Don’t cry for me, Northcliffe Towers

Bristol News and Media offices. This sign was on the wall of the printing hall which has now been demolished (Photo © Simon Chapman)

As Northcliffe announce a radical change of management at their Bristol newspapers, former Father of Joint NUJ Chapels at the Post and Press, and Chair of  NUJ Bristol Branch PAUL BREEDEN reflects on what the move may mean for local journalism

I suspect that few employees at Bristol News & Media will shed any tears at the news that Mike Norton, regional editor, and Steve Anderson-Dixon, regional MD, are to see their roles removed (even if they aren’t actually losing their jobs).

Some will say that, after five rounds of job cuts in the editorial departments in five years, halving the number of journalists but sparing the management, it’s high time those at the top of the organisation were subject to the same ruthless discipline.

On the one hand, this is clear evidence that the aggressive approach of outgoing national MD Michael Pelosi had failed. He was the man who appointed Mike Norton to the Bristol job, and it was on his watch that Northcliffe launched the reviled ‘Aim Higher!’ initiative, instantly re-named ‘Aim, Fire!’ as it was merely a cover for mass redundancies.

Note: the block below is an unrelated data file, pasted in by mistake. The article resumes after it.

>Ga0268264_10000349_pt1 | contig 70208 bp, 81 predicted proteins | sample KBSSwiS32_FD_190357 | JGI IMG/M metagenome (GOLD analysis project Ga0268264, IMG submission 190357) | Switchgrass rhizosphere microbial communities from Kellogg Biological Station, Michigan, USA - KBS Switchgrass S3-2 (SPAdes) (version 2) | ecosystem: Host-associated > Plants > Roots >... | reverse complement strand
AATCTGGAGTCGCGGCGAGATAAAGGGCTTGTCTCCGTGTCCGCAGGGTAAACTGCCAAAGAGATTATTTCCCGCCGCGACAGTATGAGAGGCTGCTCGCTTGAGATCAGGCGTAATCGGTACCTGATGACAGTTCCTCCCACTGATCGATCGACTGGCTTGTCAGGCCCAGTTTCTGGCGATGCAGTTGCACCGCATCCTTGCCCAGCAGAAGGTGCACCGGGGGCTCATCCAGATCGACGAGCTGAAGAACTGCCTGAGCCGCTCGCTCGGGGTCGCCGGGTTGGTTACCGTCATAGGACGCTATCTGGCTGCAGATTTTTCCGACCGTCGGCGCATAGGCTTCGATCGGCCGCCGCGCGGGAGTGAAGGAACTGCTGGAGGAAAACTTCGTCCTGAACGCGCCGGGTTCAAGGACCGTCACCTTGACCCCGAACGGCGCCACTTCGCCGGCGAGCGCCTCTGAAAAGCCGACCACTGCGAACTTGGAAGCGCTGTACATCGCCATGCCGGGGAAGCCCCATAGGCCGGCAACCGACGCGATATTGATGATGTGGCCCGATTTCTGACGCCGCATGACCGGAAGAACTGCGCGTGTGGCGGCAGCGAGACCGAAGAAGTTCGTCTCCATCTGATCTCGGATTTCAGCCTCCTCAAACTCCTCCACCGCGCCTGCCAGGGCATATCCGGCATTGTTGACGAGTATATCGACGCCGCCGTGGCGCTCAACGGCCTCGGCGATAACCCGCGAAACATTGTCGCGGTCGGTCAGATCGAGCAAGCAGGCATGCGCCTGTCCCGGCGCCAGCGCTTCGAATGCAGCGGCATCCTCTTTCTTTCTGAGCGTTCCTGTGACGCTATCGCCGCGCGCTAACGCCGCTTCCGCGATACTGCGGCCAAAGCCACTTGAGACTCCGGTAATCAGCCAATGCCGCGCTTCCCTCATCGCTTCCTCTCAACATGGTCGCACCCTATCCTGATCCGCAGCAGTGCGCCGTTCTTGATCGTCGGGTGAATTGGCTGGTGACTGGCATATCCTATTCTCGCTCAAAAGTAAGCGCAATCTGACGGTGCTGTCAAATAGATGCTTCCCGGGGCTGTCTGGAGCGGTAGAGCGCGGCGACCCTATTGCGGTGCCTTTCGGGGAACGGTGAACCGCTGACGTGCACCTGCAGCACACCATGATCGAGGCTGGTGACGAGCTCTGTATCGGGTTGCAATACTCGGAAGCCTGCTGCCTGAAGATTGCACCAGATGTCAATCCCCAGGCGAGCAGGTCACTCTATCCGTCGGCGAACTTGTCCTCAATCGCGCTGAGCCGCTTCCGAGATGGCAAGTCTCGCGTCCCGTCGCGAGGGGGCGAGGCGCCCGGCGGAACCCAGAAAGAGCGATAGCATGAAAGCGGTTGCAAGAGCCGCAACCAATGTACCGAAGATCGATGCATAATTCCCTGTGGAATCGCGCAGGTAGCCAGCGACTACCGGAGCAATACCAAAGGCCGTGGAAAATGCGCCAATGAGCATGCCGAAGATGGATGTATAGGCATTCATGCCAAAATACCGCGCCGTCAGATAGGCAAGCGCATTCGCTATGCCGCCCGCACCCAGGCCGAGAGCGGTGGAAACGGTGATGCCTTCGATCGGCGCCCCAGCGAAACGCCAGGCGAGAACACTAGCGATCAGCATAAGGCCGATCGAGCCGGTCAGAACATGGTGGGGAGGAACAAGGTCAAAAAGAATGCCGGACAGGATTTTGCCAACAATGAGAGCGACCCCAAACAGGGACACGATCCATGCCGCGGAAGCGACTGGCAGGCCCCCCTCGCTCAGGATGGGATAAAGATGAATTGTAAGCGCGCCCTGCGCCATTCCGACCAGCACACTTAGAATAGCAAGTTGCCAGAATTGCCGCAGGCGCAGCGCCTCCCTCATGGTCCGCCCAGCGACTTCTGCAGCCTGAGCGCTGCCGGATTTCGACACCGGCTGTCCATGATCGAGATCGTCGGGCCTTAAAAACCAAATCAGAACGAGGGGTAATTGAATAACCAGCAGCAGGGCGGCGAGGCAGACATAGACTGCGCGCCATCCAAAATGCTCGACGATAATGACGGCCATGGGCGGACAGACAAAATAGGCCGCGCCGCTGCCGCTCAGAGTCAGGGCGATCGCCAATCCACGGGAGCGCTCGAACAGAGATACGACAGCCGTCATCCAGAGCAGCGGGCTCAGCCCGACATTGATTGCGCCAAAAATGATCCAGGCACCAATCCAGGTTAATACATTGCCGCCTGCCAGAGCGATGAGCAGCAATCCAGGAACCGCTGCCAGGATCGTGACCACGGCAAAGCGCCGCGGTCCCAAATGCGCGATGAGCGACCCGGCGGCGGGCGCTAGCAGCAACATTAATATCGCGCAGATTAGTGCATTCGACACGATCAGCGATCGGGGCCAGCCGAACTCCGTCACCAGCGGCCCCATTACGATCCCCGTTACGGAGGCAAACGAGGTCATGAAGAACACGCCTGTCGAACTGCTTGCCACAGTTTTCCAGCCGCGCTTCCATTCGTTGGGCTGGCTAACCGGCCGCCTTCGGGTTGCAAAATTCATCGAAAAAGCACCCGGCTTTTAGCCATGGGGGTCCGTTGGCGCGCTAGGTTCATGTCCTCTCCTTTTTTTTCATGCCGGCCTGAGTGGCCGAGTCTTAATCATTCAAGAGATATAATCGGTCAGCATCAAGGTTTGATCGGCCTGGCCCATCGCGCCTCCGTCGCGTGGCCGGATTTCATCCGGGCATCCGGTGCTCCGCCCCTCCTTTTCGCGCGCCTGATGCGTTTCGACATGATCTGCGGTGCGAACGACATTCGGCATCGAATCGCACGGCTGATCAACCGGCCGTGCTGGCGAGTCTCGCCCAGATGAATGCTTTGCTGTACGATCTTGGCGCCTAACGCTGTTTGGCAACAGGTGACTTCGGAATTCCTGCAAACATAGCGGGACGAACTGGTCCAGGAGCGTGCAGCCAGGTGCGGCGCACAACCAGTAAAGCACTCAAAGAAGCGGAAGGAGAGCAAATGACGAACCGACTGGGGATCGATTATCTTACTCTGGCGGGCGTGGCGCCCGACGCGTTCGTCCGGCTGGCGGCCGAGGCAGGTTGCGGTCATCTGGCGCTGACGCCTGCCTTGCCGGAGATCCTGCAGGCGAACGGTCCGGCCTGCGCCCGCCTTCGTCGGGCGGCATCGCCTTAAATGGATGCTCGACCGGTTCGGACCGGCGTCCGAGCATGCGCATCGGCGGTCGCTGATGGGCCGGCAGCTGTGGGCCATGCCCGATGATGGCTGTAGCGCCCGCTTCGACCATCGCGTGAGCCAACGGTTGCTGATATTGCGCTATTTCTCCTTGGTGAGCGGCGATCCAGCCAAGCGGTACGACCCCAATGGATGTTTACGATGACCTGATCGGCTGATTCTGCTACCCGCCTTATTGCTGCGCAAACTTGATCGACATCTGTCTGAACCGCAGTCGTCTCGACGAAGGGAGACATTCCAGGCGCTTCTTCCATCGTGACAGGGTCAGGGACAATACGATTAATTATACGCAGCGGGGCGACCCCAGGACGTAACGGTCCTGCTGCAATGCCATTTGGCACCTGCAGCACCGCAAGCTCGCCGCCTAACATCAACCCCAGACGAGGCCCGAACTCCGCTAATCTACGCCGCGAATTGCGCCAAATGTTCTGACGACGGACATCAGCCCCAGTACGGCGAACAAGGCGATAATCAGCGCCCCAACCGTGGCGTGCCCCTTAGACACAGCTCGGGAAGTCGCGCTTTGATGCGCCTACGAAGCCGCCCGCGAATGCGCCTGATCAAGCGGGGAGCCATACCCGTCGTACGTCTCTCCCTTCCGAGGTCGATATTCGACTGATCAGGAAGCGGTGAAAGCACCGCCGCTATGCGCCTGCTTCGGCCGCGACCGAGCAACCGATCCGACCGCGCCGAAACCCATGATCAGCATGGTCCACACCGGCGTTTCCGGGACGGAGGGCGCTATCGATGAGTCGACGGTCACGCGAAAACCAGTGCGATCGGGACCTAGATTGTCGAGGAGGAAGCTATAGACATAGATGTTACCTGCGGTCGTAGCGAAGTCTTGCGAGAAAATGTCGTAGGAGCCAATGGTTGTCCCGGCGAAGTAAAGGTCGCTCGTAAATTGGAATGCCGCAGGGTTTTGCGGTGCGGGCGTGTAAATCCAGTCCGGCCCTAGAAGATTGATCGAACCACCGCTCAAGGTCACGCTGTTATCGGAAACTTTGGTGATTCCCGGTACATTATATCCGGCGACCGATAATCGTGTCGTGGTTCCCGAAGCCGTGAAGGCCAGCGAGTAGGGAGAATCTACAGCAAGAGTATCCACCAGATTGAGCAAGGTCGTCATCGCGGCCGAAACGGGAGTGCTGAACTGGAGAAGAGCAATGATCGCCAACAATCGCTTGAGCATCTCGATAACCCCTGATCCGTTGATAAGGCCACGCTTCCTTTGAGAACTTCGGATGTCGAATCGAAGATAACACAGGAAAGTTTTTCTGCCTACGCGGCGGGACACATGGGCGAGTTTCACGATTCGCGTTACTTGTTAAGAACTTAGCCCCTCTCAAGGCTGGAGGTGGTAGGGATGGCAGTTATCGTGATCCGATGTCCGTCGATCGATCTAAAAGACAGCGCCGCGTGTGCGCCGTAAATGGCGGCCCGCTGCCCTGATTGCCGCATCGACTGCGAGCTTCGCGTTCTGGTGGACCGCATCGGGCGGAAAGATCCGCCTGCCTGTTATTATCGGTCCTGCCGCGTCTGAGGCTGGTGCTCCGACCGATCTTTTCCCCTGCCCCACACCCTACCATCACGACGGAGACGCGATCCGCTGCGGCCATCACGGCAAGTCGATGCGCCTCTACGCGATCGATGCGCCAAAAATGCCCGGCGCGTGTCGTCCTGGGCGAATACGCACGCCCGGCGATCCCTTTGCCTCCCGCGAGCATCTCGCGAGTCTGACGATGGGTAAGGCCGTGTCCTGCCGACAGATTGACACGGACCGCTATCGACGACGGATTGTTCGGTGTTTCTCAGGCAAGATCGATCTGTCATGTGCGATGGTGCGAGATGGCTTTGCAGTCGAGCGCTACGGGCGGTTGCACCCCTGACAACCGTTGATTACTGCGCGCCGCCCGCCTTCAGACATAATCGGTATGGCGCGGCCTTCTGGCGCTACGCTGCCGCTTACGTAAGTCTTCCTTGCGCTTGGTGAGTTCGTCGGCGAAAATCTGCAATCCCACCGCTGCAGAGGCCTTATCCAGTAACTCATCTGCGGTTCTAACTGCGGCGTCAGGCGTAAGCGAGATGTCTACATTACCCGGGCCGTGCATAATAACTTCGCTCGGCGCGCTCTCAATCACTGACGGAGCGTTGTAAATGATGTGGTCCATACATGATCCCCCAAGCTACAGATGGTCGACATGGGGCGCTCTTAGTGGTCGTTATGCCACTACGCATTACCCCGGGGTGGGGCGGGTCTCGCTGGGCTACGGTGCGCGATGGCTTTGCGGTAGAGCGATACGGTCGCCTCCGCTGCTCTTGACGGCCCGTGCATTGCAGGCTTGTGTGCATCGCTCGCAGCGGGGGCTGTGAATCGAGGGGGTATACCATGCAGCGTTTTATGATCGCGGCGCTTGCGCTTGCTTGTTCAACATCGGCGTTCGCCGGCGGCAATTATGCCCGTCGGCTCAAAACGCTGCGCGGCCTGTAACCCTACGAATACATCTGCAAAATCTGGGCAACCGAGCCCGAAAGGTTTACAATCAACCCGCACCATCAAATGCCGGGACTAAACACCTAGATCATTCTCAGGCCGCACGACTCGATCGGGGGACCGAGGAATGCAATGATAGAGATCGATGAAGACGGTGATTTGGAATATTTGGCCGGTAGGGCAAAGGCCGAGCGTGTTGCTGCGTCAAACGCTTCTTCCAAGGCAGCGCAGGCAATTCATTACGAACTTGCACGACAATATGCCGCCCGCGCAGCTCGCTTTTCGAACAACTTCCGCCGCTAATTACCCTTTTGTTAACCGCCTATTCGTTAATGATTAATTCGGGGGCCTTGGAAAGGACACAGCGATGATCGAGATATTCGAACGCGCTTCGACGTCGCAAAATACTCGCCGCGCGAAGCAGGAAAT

Under Mr Pelosi, too, we have seen repeated will-we-won’t-we signals that Northcliffe’s regional papers were for sale. They still are – probably – if only a willing buyer can be found.

Will staff be any better protected under new MD Steve Auckland? We will have to wait and see.

The omens are not good, though: removing an editorial director and substituting a publisher with a clear duty to watch the bottom line at all times may mean that the interests of journalism are pushed even further down the priority list at Northcliffe Towers.

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